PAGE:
The re­treats that inspired Rus­sia’s great writ­ers

The Sunday Telegraph - Travel - - Cuba -

Sara Wheeler vis­its the coun­try es­tates where Pushkin, Dos­to­evsky, Tur­genev and Tol­stoy wrote and so­cialised

Tol­stoy’s es­tate, Yas­naya Polyana (the name means Bright Glade), lies 120 miles south of Moscow in the Tula re­gion; in his day it cov­ered 4,000 acres and the fam­ily “owned” 350 serfs. Tol­stoy al­ways said Yas­naya Polyana – the in­spi­ra­tion for many scenes in War and Peace – was “an or­ganic part of my­self ”, and in his di­aries he de­scribes can­dle­light flickering on the icons in a cor­ner of his grand­mother’s bed­room, and a serf or­ches­tra play­ing as he, a small boy, walked down the al­ley of beech trees lead­ing to the main porch.

You sel­dom hear up­lift­ing news from con­tem­po­rary Rus­sia. But deep in the prov­inces, far from mass­ing troops and oli­garchs, I toured the tran­quil houses of that coun­try’s un­par­al­leled 19th-cen­tury writ­ers and won­dered if I had landed in another Rus­sia. Much of his­toric Moscow might be at peril as de­vel­op­ers gather, but when the will is there, Rus­sians pre­serve the coun­try es­tates of their Golden Age mas­ters won­der­fully.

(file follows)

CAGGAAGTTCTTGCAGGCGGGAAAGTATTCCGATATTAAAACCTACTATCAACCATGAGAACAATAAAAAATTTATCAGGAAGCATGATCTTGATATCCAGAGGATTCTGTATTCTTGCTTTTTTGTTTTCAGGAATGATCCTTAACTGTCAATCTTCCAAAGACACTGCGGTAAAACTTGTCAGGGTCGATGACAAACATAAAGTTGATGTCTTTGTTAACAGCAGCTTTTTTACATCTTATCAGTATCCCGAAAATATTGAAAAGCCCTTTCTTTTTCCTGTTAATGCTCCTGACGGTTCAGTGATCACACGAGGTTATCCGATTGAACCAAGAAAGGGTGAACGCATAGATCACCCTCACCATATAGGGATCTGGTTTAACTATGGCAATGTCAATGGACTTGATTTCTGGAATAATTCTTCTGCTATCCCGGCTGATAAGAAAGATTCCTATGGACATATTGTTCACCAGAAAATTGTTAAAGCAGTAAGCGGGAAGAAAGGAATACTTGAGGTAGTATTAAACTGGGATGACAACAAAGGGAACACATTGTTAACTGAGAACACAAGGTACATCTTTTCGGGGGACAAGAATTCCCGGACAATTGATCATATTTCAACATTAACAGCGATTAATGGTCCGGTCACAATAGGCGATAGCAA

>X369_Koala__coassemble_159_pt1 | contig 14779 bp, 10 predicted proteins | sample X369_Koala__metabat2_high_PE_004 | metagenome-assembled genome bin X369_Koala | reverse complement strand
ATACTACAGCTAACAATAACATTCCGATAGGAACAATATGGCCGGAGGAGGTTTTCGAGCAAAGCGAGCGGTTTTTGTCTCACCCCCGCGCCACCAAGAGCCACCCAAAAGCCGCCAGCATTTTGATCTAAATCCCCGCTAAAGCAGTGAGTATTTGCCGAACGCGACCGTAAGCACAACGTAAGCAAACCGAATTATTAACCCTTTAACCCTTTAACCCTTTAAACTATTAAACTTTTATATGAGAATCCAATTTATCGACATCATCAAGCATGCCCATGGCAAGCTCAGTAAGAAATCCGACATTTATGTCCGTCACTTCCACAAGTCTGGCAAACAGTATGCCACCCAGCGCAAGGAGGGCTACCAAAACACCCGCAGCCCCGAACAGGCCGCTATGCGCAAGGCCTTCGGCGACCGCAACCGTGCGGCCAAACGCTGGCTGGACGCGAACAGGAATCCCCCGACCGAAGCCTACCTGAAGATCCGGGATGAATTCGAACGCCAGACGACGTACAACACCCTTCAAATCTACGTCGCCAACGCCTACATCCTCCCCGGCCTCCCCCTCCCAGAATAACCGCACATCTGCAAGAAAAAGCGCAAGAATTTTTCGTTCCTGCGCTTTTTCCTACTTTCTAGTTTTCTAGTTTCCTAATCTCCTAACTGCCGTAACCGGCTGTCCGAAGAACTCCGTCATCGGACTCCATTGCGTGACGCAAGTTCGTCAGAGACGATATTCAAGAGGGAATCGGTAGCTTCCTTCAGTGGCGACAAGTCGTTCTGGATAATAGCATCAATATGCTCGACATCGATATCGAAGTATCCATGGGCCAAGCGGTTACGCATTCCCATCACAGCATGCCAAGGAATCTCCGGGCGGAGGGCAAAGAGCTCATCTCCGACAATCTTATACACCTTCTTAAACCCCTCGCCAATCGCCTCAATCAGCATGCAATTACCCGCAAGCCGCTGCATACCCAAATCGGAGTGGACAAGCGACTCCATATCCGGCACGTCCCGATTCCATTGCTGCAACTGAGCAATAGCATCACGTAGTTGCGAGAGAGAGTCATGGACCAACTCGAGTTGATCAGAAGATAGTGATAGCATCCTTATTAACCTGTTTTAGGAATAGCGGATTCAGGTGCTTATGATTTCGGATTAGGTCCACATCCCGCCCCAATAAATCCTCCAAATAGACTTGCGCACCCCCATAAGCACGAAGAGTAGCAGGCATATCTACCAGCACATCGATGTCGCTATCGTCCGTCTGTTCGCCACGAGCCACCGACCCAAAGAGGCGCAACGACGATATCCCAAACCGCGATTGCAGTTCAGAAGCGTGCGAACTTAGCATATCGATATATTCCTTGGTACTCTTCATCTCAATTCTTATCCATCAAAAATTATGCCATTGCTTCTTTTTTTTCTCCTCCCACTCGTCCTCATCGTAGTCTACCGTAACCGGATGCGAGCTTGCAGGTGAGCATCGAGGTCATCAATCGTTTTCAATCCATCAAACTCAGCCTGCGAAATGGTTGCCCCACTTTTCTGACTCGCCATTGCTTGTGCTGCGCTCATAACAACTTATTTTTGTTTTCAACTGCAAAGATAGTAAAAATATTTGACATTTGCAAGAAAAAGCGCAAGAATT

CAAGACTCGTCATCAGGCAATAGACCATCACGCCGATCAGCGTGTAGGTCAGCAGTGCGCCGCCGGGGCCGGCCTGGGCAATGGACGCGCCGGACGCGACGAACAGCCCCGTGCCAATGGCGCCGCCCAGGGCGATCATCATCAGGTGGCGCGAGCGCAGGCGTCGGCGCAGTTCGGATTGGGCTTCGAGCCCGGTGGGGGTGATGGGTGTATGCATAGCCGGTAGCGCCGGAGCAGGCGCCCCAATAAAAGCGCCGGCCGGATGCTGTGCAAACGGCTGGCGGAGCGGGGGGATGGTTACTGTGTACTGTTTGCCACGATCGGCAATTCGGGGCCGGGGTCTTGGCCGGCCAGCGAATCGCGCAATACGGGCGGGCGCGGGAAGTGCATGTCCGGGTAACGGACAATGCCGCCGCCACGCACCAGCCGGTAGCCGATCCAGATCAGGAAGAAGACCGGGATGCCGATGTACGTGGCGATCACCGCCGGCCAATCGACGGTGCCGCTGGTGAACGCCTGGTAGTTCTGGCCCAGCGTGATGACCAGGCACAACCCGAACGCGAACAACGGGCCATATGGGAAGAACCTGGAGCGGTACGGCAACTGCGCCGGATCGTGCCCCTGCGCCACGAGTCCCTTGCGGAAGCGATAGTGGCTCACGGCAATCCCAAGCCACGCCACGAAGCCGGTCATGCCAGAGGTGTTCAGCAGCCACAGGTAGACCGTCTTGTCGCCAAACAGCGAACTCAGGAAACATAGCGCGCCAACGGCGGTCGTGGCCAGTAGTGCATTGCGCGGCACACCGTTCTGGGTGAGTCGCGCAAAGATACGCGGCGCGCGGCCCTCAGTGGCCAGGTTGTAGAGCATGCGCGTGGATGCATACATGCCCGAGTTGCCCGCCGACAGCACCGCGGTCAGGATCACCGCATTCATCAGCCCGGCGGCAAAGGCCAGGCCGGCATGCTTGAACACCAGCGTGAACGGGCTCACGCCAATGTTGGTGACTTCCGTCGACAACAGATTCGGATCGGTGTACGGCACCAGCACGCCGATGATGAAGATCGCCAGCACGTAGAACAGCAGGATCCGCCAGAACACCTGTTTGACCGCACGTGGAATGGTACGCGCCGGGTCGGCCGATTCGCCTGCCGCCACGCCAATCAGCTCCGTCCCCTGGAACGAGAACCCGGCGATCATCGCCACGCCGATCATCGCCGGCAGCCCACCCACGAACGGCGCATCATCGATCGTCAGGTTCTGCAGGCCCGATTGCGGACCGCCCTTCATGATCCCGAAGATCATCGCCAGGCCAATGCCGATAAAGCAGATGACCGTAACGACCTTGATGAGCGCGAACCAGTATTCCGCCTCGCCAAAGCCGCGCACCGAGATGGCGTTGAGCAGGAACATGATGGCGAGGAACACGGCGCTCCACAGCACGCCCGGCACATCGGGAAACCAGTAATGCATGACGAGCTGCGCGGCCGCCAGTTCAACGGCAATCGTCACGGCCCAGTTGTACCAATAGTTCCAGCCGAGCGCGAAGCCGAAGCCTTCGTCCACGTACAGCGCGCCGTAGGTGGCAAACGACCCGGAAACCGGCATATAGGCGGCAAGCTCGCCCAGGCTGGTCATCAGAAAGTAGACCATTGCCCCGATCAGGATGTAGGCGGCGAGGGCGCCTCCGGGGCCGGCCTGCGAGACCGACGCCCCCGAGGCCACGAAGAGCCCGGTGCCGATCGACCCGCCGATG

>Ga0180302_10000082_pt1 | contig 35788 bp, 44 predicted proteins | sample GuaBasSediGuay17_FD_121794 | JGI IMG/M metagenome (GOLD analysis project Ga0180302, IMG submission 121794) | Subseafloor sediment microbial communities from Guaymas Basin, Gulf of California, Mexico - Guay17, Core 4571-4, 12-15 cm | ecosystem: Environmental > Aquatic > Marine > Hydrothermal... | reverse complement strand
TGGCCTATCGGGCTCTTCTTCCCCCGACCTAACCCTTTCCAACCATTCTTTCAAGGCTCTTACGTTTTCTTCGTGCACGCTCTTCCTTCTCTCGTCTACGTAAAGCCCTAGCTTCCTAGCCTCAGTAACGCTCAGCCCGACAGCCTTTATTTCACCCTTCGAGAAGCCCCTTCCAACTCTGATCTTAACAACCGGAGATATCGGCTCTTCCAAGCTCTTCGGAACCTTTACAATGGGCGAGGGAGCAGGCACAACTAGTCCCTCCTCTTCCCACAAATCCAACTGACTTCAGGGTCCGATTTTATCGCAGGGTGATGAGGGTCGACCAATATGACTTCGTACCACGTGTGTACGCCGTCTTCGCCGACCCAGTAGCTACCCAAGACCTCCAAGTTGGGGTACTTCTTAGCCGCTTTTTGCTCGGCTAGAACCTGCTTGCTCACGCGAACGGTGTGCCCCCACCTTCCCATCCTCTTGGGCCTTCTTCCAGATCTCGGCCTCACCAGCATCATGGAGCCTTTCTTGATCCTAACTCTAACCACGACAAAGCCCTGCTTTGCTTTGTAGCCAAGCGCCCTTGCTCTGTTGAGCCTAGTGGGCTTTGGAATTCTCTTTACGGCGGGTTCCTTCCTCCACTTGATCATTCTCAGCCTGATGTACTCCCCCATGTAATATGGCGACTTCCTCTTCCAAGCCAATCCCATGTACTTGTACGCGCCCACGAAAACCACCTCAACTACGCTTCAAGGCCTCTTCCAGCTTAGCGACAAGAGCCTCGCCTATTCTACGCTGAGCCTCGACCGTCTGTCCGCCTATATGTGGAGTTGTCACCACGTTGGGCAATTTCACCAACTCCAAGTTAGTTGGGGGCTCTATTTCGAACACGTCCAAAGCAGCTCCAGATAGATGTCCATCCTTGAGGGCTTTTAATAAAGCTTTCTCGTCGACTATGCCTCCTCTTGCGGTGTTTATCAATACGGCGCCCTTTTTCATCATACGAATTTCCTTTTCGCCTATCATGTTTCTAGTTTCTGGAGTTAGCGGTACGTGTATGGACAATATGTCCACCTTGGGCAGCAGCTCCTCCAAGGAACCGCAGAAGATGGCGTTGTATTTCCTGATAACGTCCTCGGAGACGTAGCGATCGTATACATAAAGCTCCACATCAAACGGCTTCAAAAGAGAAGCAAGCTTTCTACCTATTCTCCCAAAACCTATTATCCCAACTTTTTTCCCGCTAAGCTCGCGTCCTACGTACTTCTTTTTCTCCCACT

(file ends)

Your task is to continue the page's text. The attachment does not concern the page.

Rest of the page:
On the mound mark­ing Tol­stoy’s grave, an ori­ole pulled at a worm. He and I were alone among shafts of midsummer light fil­ter­ing through a stand of ashes. Be­yond clumps of blue­bells and hol­ly­hocks, yolkyyel­low lily blooms pat­terned the sur­face of a pond. A small sign at

Tol­stoy’s study at Yas­naya Polyana, a re­treat he said was ‘an or­ganic part of my­self’

Newspapers in English

Newspapers from UK

© PressReader. All rights reserved.